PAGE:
A new 23-acre garden in Quitman, Texas, with the crown jewel being the Stinson house. The Stinson House was built in 1869 by James A. Stinson in Pine Mills, Texas–about 15 miles east of Quitman at the intersection of Highway 154 and 312.  Ima Hogg was instrumental in having the Stinson House moved to its current site (at the back of the Governor Hogg Park) in 1968.  The house has six fireplaces (one in each room).  Central air and heat as well as electrical lights have been added.  A room off the front porch that is separate from the main house was originally used by the family for workers or travelers to spend the night.  That room has been converted to a bathroom.  After the house was moved to its current location in 1969, it was owned and operated by the Texas Department of Parks and Wildlife.  The house served as a museum and housed Hogg family furniture for several years until the museum was closed due to lack of funding.  The house then sat empty and unused for a number of years until it was finally incorporated into the Arboretum in October of 2009.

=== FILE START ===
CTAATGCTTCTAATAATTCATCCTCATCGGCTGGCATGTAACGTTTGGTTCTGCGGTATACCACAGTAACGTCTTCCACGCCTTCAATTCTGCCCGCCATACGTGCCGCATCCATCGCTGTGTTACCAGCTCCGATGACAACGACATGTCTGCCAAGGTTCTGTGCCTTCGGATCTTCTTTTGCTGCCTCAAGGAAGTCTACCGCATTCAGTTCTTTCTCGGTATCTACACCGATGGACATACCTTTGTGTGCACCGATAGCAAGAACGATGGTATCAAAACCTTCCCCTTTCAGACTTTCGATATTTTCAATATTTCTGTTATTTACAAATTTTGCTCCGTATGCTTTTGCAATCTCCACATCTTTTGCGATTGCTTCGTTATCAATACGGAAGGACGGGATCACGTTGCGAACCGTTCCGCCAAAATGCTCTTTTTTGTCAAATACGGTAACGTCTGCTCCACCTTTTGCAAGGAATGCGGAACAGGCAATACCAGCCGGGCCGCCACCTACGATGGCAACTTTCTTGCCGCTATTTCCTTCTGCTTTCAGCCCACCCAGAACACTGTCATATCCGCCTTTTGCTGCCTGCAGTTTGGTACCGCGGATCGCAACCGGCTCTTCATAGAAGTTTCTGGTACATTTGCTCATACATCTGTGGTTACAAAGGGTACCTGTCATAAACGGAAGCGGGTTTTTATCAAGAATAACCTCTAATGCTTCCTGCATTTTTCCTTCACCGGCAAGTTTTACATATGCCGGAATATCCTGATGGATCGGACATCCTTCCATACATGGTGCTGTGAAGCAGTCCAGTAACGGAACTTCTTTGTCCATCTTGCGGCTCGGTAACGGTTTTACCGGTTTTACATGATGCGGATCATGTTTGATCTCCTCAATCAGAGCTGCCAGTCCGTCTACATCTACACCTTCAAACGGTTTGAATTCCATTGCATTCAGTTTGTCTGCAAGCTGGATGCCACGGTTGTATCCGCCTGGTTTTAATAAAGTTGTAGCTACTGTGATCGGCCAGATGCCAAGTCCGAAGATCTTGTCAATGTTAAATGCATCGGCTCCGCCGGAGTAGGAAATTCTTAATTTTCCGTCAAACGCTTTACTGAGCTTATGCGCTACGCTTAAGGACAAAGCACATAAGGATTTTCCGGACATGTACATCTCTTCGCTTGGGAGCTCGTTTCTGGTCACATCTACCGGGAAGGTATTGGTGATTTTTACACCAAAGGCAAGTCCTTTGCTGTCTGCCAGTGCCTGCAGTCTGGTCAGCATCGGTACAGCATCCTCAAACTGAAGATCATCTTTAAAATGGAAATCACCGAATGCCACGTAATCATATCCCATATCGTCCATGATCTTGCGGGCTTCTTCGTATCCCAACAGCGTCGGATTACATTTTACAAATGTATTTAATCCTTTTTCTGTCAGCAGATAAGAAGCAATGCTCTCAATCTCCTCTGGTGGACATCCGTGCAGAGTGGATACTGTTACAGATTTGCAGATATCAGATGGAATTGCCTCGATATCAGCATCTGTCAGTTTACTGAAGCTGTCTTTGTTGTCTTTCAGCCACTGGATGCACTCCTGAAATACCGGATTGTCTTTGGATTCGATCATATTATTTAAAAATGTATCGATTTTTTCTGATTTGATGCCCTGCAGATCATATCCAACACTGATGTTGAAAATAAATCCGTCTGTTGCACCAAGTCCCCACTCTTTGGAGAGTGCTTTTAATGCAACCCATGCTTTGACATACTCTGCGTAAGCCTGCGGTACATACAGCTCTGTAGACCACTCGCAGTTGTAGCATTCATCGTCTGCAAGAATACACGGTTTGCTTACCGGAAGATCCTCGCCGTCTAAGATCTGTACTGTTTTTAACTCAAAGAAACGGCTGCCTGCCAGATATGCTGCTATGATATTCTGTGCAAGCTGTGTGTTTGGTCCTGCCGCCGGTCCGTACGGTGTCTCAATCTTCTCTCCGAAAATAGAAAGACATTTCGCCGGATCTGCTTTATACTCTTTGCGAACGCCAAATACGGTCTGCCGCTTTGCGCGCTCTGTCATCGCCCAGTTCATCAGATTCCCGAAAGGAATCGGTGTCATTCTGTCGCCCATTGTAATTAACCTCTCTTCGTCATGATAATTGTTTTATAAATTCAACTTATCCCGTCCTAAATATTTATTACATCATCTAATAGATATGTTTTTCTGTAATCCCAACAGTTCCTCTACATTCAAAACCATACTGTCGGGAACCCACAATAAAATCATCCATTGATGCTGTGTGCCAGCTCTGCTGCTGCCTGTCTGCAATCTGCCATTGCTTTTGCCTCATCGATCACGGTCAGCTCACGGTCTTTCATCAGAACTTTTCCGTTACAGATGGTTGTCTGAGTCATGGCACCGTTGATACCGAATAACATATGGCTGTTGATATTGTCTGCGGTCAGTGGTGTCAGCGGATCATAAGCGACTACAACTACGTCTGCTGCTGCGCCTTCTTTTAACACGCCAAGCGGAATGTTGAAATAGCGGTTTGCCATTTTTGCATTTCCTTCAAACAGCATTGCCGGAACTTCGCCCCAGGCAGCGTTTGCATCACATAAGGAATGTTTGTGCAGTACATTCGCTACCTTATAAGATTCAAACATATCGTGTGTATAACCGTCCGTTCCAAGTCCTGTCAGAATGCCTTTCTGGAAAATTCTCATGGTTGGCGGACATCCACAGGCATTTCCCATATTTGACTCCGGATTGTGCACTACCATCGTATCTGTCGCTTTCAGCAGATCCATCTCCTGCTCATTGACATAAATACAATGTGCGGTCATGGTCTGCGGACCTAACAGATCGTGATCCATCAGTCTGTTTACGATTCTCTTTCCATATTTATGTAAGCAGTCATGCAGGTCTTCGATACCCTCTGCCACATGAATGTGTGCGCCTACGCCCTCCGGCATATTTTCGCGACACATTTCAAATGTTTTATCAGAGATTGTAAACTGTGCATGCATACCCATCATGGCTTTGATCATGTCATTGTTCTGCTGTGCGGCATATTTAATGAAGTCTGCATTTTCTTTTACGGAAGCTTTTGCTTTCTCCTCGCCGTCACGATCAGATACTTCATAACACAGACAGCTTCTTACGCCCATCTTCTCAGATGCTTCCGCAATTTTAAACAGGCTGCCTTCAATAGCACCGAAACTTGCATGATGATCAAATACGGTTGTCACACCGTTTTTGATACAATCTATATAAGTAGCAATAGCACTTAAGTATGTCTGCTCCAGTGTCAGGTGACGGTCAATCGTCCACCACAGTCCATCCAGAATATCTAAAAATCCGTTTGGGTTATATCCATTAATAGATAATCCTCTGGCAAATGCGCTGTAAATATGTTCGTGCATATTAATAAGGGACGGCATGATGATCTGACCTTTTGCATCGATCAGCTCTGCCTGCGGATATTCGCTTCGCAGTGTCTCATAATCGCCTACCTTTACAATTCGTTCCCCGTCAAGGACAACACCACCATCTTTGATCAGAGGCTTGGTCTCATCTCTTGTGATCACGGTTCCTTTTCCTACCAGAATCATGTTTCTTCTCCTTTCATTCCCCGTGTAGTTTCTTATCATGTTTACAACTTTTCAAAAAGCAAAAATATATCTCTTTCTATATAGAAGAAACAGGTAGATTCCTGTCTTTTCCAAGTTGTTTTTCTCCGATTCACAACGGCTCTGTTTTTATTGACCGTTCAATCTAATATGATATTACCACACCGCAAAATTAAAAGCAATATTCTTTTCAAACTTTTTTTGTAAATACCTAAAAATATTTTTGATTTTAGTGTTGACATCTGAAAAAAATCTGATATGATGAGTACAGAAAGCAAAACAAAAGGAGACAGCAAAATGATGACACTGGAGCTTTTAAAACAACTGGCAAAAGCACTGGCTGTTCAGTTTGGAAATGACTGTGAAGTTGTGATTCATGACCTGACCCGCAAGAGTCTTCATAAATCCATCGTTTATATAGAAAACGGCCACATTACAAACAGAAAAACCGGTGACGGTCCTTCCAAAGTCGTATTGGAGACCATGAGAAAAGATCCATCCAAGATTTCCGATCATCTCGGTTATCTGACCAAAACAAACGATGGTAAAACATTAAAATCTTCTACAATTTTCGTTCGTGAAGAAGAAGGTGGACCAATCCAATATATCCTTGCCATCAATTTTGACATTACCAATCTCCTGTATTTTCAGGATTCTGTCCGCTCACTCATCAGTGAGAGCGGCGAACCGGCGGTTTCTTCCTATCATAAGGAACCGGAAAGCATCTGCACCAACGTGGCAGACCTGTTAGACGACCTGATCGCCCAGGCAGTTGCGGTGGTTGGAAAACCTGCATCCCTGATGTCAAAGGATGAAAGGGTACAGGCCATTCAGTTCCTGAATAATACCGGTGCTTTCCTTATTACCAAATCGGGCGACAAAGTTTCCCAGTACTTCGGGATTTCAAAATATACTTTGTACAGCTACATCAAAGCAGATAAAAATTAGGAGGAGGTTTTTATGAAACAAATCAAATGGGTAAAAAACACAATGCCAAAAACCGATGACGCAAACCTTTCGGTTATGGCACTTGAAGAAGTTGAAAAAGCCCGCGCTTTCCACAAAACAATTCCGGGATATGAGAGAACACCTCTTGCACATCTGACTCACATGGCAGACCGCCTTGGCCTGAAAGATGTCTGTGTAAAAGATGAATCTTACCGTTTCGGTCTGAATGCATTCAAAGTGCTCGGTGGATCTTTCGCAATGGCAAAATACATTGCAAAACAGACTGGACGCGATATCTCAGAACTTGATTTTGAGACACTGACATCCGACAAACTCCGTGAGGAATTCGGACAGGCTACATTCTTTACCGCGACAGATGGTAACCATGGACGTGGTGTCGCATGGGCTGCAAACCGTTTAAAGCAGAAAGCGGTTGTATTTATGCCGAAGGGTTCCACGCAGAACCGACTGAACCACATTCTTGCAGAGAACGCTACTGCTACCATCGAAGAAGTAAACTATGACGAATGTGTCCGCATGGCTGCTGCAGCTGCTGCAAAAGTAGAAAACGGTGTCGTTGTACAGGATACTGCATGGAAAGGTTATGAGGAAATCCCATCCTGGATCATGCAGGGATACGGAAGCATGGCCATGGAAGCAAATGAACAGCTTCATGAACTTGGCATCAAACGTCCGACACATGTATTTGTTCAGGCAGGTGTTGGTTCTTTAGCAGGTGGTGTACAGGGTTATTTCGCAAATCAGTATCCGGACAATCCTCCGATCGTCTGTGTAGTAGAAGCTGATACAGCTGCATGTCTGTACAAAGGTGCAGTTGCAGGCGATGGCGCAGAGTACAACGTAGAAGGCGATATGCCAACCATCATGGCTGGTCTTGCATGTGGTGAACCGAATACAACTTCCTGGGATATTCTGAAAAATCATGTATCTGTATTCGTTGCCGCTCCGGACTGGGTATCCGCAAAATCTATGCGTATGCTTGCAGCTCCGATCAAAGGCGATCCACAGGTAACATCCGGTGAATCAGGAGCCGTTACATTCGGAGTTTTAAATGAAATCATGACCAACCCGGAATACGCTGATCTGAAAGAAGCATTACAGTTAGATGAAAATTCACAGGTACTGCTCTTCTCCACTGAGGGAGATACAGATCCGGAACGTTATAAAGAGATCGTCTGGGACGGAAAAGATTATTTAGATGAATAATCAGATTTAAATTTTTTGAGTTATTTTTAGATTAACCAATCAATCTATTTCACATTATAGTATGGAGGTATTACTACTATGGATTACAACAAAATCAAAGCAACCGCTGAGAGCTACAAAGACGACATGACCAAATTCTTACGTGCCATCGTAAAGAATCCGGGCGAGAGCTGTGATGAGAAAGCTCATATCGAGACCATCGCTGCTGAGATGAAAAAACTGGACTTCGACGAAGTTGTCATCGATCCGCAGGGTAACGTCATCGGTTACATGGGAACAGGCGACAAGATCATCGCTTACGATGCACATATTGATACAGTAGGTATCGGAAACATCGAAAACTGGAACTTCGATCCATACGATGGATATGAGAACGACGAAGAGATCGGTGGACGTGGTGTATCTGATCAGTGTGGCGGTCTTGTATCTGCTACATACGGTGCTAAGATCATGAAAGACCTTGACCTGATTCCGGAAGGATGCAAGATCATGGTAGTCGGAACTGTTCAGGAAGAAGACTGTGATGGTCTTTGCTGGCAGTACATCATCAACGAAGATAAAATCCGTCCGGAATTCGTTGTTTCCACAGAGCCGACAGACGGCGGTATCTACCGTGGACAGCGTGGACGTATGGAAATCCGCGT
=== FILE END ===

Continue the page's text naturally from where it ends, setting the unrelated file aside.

1900 West Front Street, Tyler, Texas 75702; Phone: 903-531-1212; email: info@tylertexas.com

The Municipal Rose Garden is fourteen acres dedicated for public display and research. The garden has some 38,000 to 40,000 specimens of more than 500 varieties, mostly modern. The is one of the largest collection of roses open to the public in the whole world.


Stephen F. Austin State University; P.O. Box 13000, Nacogdoches, Texas 75962-3000; Phone: 936-468-4343; Dave Creech, Director: dcreech@sfasu.edu; Anne Sullivan, Administrative assistant, sullivanfa@sfasu.edu; Dawn Stover, Mast Arboretum: dawnstover@sfasu.edu; Elyce Rodewald, Environmental Education: erodewald@sfasu.edu; Duke Pittman, Landscape Manager: pittmanwesle@sfasu.edu